One of the things that makes a Zachmann piece so unique is the use of found metal. In Jeff’s pieces, found metal juxtaposes interestingly with the clean lines of stainless steel to create an internal dialogue between old and new. The depth a piece or two of found metal adds to his work is as necessary as the motor to the finished product. Imagine a piece without found metal: it would seem almost clinical in comparison. Carl’s pieces rely on found metal to an even greater extent, exploring America’s industrial background through the use of the original materials. His archeologist’s eye is trained to see the beauty in the used and forgotten.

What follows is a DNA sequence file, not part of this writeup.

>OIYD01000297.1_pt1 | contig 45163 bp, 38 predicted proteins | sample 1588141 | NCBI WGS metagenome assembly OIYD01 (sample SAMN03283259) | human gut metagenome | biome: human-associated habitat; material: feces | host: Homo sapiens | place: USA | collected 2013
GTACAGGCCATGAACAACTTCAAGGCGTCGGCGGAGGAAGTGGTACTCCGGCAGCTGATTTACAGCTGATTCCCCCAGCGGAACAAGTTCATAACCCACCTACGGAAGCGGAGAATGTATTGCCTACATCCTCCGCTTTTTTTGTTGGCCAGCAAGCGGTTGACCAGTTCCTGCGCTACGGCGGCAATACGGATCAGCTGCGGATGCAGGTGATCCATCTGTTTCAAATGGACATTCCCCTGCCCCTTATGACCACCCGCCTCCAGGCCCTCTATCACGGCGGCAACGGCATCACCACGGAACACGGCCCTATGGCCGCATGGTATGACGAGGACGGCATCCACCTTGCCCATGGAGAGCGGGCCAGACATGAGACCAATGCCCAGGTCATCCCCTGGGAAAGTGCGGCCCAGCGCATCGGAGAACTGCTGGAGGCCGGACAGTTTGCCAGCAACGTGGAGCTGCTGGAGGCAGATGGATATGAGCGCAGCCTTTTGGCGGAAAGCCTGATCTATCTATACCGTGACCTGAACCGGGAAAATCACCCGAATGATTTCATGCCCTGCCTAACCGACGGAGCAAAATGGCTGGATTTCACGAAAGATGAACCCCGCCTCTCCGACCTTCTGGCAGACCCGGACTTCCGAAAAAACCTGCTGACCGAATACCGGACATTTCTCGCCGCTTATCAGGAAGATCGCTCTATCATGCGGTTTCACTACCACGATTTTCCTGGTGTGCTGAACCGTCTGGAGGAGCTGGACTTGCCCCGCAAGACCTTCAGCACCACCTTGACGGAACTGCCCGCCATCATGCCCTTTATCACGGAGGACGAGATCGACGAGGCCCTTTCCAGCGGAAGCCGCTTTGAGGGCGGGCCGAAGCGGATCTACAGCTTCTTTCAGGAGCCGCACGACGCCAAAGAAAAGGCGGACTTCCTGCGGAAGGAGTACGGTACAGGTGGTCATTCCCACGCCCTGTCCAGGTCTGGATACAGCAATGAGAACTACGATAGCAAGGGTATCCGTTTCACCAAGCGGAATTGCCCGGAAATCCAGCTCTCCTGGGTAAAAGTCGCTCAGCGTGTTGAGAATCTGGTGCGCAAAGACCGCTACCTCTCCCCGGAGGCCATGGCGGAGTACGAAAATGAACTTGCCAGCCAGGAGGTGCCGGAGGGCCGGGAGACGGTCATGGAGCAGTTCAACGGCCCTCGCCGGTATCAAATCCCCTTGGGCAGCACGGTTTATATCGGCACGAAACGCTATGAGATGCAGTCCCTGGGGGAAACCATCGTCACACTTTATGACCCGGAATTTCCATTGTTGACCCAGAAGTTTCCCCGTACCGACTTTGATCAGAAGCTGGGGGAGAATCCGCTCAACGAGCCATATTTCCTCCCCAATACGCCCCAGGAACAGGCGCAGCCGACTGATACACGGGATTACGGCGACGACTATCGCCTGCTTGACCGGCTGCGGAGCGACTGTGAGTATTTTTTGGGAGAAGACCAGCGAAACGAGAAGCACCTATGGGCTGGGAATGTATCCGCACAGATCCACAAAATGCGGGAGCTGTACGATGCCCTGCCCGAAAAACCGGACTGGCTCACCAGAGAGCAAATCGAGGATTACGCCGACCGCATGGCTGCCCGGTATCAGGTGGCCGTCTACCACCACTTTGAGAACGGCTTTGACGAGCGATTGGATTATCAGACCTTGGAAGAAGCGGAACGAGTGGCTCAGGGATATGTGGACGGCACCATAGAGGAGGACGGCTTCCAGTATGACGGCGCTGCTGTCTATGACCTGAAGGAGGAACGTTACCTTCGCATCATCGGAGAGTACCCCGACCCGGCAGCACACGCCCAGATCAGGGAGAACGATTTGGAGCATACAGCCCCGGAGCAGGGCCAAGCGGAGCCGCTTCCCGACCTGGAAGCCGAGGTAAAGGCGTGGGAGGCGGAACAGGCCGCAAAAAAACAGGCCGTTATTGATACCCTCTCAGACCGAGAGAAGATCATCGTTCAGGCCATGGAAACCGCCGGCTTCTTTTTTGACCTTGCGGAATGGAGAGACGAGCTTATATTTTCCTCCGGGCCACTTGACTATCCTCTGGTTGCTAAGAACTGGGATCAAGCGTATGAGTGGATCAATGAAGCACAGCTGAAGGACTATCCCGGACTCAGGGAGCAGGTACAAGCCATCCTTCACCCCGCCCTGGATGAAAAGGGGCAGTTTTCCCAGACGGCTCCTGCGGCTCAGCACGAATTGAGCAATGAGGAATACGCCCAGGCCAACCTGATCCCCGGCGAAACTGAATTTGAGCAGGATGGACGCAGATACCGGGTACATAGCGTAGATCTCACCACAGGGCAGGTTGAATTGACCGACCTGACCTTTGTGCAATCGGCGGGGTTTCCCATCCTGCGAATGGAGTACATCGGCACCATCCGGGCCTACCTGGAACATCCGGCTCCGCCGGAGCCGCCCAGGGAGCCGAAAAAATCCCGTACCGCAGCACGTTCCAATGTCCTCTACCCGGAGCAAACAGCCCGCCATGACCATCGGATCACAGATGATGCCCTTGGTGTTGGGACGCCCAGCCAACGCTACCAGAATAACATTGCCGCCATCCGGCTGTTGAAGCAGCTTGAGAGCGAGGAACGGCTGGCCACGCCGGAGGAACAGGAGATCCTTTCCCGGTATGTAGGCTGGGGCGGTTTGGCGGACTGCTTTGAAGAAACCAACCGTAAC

But why the interest in what most people disregard as scraps? Jeff says the metal that comes to him already beat up and with a past of its own seems more alive than the newer, cleaner metal he uses to create his frameworks. The used metal has ready-made focal points in the scrapes, rust, and patina that cover its surface. Since the metal that Jeff and Carl use comes from a variety of places- scrapyards, the side of the highway, friends- it can be fun to try to guess what its history might be. Often it brings Jeff back to his childhood visiting his uncle’s farm, far from a hardware store. To him, reusing metal that has had a previous life is the ultimate in frugality and resourcefulness. It gives the metal a new purpose. Rather than rusting away somewhere, it is incorporated into a piece of art that gives it a new voice. What the metal says to Jeff echoes what his Father used to say to him: Everything there is, somebody made- and you have the option to make it, too. You just have to decide if you want to.